The Garden Guide

Book: Fragments on the Theory and Practice of Landscape Gardening, 1816
Chapter: Fragment X. On Gothic Outline.

The principle of economy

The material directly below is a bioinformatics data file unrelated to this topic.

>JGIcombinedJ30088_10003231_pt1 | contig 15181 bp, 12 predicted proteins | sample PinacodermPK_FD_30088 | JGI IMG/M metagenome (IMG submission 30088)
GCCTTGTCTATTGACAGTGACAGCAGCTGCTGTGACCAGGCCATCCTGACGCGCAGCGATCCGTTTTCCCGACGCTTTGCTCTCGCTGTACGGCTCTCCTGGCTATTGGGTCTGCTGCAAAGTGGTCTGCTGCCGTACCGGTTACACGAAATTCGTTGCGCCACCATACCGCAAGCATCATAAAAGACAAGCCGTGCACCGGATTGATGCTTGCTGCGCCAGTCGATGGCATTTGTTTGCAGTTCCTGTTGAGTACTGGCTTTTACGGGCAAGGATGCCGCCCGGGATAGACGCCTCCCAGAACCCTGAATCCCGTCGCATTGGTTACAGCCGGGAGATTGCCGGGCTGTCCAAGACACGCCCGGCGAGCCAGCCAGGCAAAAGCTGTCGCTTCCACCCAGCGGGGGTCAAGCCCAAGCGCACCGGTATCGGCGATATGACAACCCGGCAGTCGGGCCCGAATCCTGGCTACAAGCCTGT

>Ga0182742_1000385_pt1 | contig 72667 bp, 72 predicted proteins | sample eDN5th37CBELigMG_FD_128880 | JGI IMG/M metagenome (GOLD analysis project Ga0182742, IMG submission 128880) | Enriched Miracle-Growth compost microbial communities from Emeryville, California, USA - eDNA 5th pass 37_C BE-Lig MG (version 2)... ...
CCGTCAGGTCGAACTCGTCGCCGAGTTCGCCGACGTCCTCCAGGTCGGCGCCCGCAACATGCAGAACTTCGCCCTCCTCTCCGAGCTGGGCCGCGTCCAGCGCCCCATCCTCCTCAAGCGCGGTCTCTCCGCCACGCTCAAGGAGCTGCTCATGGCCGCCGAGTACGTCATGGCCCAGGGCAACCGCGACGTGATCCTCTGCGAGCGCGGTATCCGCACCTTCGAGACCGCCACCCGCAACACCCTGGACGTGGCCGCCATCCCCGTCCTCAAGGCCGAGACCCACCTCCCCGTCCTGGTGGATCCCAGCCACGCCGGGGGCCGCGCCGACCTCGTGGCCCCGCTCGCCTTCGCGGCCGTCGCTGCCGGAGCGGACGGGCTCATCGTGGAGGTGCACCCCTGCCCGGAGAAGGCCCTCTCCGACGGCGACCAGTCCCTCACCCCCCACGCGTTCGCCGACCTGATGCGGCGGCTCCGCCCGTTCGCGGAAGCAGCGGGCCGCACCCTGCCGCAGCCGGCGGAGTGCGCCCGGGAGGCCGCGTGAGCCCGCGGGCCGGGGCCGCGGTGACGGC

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1st. Economy dictates compressing within a compact and small extent, and preserving everything which can be retained without alteration, however little it may be worth preserving: but, as I prefer the old site of the house to any other in the park, I see no occasion to take down for the sake of rebuilding. 2nd. Convenience requires a certain number of rooms, of certain dimensions; and it will be found that those proposed are ample in size, varied in form, and connected without waste or redundance. The dining-room is detached from the drawing-room, which does away the objection of two immediately adjoining rooms, where conversation in either may be overheard. The drawing-room which, in a house of this date, was called the parlour, may be fitted up with books, musical instruments, and card-tables, to render it the general living-room for the family, according to the modern habits of life, which explode the old absurd fashion of shutting up a large comfortless room, to starve the occasional visitors by damp sofas, and bright steel grates. These two rooms and the study may be fifteen feet high: the approach to them, by the passages and staircase, will be sufficiently ample, without the extravagance of a large and lofty hall, to which much was sacrificed in old houses, because it was used as the dining-room on great occasions*. In the chamber plan, provision is made for bed-rooms of various sizes, with closets, but not very large dressing-rooms; and the number of bed-rooms, including those in the present old building, and some in the roof over the new part, will be sufficient for all the purposes of convenience or magnificence, as far as the first leading principle of economy will allow. But, should it hereafter be deemed advisable to extend the plan, a provision may be made in the wall to the north (by changing the position of the butler's pantry, &c.) to communicate with a billiard-room, library, or any other rooms which may be required. The offices contain everything necessary to a house of this kind, connected with each other by passages of communication, with sufficient cellars, &c. *[After this house was built, an alteration was made, in conformity to my original wishes, that the entrance lobby should be changed to an anti-room, and the real entrance made in the cloisters, or passage, connecting the old and new buildings.]